The national jobs outlook for registered nurses is expected to grow faster than any other occupation. And the top paying metropolitan area for this profession is San Francisco, with an average hourly pay of more than $60 an hour. To meet the demands of a growing health care industry, more and more nurses are needed in the San Francisco Bay Area.

(Photo Courtesy of Joanna Lee Neumann, RN)

(Photo Courtesy of Joanna Lee Neumann, RN)

Nursing, however, should not be looked at as just a job. That is part of the expert advice given by Joanna Lee Neumann, RN, Certified Nephrology Nurse and Special Assignment Clinical Manager for Satellite Healthcare.

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What is your background and education?

“I received my nursing training in Hong Kong and graduated from a three-year hospital-based program; and prior to moving to the U.S, I obtained my California nursing license. I was fortunate to have trained in nephrology and had three years of experience in this field when I started working for Satellite Healthcare. My manager at the time, Sheila Doss, encouraged me to study for the Certified Nephrology Nursing examination and I have been CNN certified since 1995.”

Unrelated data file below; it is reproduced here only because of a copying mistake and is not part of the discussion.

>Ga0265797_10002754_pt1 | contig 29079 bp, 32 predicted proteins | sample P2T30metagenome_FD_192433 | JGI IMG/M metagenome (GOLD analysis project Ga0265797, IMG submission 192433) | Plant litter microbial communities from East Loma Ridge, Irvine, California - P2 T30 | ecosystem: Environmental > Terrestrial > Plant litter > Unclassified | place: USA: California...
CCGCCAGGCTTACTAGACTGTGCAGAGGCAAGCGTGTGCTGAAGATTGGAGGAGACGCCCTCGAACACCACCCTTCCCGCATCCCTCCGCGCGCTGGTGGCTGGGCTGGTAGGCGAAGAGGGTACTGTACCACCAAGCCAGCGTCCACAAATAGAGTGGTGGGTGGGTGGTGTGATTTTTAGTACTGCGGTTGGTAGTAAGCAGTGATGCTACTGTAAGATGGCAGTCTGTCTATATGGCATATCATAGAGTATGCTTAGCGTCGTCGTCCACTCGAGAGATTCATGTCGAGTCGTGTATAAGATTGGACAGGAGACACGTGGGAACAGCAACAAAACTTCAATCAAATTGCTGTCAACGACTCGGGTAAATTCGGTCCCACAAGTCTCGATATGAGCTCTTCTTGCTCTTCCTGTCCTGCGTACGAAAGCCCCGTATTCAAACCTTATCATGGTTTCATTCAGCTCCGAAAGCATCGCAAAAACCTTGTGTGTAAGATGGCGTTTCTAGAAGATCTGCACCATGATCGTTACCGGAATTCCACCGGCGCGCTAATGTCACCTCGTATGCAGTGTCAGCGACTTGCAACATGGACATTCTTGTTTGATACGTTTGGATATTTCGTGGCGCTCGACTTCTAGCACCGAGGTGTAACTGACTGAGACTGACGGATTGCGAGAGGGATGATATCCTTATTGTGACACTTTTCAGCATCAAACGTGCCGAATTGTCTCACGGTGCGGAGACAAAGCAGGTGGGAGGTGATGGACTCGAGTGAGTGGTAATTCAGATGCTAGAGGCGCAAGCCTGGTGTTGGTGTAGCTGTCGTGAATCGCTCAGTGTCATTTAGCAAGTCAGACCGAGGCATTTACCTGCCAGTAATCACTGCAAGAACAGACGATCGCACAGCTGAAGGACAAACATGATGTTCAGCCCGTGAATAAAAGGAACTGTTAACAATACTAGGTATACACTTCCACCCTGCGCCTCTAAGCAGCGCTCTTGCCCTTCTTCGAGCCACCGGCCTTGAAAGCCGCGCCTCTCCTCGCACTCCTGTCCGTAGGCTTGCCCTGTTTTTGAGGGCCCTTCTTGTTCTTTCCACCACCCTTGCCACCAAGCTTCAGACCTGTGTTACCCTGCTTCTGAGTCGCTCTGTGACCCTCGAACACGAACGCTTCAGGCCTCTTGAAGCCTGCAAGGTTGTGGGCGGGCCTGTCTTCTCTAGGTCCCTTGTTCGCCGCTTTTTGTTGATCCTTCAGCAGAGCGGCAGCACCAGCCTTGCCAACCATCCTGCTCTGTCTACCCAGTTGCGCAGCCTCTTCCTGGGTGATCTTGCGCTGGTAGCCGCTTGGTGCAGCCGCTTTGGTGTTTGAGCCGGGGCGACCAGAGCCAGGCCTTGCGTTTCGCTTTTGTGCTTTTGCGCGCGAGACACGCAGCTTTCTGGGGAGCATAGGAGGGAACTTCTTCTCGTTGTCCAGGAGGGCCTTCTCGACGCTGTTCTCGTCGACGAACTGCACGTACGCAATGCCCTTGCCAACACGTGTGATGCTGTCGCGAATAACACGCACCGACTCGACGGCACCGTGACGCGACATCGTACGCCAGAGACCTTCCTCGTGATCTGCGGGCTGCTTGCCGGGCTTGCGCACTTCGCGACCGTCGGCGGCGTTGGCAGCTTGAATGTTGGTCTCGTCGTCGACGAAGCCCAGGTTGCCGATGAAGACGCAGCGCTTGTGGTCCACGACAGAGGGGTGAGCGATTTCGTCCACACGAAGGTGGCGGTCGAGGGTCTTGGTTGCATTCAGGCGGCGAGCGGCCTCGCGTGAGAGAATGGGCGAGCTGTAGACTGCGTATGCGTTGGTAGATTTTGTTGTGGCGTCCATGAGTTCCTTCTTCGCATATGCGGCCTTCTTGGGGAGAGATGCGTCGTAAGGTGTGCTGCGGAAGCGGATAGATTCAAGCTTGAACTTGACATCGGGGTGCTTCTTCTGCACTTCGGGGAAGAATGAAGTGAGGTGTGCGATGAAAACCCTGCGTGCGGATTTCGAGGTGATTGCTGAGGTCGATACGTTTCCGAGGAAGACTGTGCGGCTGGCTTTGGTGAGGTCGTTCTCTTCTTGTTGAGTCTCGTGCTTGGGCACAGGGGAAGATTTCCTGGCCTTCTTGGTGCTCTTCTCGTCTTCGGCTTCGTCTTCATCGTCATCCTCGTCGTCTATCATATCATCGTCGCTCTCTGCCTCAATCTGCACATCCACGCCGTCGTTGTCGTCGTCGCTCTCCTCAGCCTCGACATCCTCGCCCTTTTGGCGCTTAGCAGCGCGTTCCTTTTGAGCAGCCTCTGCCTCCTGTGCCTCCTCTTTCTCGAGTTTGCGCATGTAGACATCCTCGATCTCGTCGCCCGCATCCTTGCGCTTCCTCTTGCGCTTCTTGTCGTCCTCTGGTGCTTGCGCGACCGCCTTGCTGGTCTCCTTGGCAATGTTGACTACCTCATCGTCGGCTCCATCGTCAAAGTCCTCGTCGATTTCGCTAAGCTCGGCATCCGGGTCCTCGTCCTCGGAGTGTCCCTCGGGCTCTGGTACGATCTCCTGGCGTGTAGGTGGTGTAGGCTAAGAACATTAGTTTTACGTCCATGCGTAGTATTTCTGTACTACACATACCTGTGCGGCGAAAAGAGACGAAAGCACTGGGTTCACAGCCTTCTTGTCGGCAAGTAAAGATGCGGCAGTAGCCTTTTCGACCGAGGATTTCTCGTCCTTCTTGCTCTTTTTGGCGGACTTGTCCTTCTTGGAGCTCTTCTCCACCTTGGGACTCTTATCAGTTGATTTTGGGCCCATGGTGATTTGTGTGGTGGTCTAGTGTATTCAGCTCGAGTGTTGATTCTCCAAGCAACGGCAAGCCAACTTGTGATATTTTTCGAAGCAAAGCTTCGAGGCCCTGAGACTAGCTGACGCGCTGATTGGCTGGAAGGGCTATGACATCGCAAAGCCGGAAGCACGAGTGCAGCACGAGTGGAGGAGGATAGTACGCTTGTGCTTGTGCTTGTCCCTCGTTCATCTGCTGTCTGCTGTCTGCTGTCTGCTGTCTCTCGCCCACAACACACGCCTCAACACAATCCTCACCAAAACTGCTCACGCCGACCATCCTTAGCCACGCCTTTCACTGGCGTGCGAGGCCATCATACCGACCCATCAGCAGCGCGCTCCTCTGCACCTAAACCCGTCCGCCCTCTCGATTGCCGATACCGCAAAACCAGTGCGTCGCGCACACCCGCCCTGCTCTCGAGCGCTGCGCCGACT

What do you like most about your work as a nurse?

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“Along with the responsibilities, I am given a great deal of autonomy. I have worked as a home training nurse for many years. In this role I am responsible for much of my patient’s care. I need to give them the knowledge necessary to perform their own dialysis. I teach them to better care for themselves and I continuously follow them to assure they are on track. I can be a motivator, leading them to embrace their health. It is rewarding to see the patients take control and do well.”

What career advice can you give to those entering the field?

“We cannot look at nursing as just a job. Being a good nurse takes heart. Our patients can feel it if we approach them with love, respect and care. They count on our care to get better. We ought to treat each of them as if we are taking care of our loved ones. No matter if the loved one is your parent, spouse, child, pet or even yourself. Take time to know the patient as an individual. Enjoy and celebrate the recovery of your patient, but be compassionate and know when to let go when the time comes.”

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Randy Yagi is a freelance writer covering all things San Francisco. In 2012, he was awarded a Media Fellowship from Stanford University. His work can be found on